These two ideas underlie the whole of Christ’s work, and without the title to, and the fitness for heaven, no one can enter into the kingdom of God. Charles Stanford, an English clergyman (1823-86) wrote, “Heaven must be in me before I can be in heaven.”

Matthew Henry taught the same thing. “It is not talking, but walking that will bring us to heaven.”

Heaven is a prepared place for a prepared people characterized by holiness.

Therefore, Christians must not only learn about heaven, but we must long for it as well. Paul did. Paul said, “For to me to live is Christ, and to die is gain. But if I live in the flesh, this is the fruit of my labour: yet what I shall choose I wot not. For I am in a strait betwixt two, having a desire to depart, and to be with Christ; which is far better” (Phil. 1:21-25)

There is something else. Heaven is a place of happiness.

“Thou wilt shew me the path of life: in thy presence is fullness of joy; at thy right hand there are pleasures for evermore.” (Psalms 16:11) There is no more sorrow in heaven. “They shall hunger no more, neither thirst any more; neither shall the sun light on them, nor any heat. For the Lamb which is in the midst of the throne shall feed them, and shall lead them unto living fountains of waters: and God shall wipe away all tears from their eyes.” (Rev. 7:16-17)

There are many reasons why heaven is a place of happiness.

What makes heaven a place of happiness is the fact that in heaven there is the absence of sin, the effects of sin, and the agents of sin. Sin has not always been absent from heaven. Sin has touched even this sacred place for we read that there was war in heaven.

But then comes Revelation 21:1.“And I saw a new heaven and a new earth: for the first heaven and the first earth were passed away; and there was no more sea.”

In heaven we are safe from sin, and in the new heaven we shall be safe from the agents of sin for the Old Serpent shall be cast in the Lake of Fire forever.

What makes heaven a place of happiness is the presence of Christ. “After this I beheld, and, lo, a great multitude, which no man could number, of all nations, and kindreds, and people, and tongues, stood before the throne, and before the Lamb, clothed with white robes, and palms in their hands; 10 And cried with a loud voice, saying, Salvation to our God which sitteth upon the throne, and unto the Lamb. 11 And all the angels stood round about the throne, and about the elders and the four beasts, and fell before the throne on their faces, and worshipped God, 12 Saying, Amen: Blessing, and glory, and wisdom, and thanksgiving, and honor, and power, and might, be unto our God for ever and ever. Amen.” (Rev. 7:9-12)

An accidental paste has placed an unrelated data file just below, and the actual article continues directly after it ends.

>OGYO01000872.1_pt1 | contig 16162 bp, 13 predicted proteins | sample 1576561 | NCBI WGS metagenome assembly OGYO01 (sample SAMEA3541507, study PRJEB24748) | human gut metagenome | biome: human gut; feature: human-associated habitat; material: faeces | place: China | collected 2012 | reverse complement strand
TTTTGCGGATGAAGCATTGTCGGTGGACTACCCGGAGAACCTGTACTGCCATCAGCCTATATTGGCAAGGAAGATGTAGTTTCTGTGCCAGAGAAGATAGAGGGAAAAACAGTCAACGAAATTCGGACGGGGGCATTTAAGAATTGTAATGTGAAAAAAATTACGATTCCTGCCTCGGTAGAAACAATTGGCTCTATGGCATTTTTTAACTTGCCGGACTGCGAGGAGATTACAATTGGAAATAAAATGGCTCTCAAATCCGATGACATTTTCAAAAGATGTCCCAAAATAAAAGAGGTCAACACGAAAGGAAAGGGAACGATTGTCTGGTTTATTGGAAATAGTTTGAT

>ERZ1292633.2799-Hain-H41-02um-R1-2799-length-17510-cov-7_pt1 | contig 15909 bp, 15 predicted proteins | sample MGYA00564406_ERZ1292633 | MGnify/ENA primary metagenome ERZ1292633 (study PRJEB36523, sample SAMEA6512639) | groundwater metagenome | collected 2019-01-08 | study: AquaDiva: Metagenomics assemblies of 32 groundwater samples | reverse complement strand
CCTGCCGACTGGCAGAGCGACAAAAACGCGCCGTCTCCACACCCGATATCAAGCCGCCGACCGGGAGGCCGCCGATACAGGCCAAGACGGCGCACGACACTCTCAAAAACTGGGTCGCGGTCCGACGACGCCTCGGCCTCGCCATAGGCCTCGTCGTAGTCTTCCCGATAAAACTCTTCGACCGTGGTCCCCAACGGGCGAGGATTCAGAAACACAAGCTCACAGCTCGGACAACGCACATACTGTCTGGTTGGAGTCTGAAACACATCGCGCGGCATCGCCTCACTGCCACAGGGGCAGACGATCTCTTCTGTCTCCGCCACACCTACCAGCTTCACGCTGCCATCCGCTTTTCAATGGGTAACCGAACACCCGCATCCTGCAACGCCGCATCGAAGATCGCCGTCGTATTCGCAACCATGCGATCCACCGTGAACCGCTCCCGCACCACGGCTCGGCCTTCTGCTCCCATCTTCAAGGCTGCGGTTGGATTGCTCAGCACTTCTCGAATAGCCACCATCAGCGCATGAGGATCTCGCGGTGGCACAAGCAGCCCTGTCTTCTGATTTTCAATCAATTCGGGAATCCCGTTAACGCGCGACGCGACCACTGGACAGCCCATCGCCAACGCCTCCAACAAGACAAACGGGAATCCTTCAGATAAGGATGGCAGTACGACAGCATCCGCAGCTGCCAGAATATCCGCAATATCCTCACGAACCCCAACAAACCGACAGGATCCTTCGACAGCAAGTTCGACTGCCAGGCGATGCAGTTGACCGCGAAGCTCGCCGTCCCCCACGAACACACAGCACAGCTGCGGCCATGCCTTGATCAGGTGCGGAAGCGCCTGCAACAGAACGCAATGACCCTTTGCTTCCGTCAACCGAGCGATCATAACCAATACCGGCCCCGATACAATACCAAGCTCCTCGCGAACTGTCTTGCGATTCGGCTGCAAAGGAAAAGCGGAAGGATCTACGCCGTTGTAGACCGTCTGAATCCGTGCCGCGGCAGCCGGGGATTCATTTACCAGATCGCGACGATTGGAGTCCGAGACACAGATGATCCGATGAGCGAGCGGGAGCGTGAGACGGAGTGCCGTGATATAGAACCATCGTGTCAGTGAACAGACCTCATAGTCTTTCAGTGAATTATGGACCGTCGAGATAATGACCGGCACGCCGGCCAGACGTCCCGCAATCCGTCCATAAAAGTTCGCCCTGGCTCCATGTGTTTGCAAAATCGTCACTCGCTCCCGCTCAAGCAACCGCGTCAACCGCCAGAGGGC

What makes heaven a place of happiness is the reunion of loved ones. That we shall know each other in heaven is certain. Jesus said, “ye shall see Abraham, and Isaac, and Jacob, and all the prophets, in the kingdom of God.” (Luke 13:28)

The Bible teaches that we shall know the saints. On the Mount of Transfiguration, Moses and Elijah appeared before Christ. Moses lived before Elijah, and Elijah lived before Christ, yet each knew the other, and they all had their names. “Now we see through a glass darkly; but then face to face: now I know in part; but then shall I know even as also I am known.” (1 Cor. 13:12)

Husbands will know their wives, and wives will know their husbands. Children will know their parents, and parents will know their children.

David had a child in heaven many years before he died. The day the child died, David wiped his tears and said, “My son cannot come to me, but I can go to him”. And he did. What makes heaven a place of happiness is an open vision.

A young couple had three small children. The pastor was called to conduct the funeral of one of the little ones. A few months later the second child died. And in less than a year the third child was taken. All three had unrelated diseases. It was an unusual thing and the pastor had never experienced anything like it before.

As the family walked away from the gravesite of their last child the mother wept and cried out in anguish to the pastor, “Explain to me why this has happened. Why did God take every child we had while other families never lose anyone?”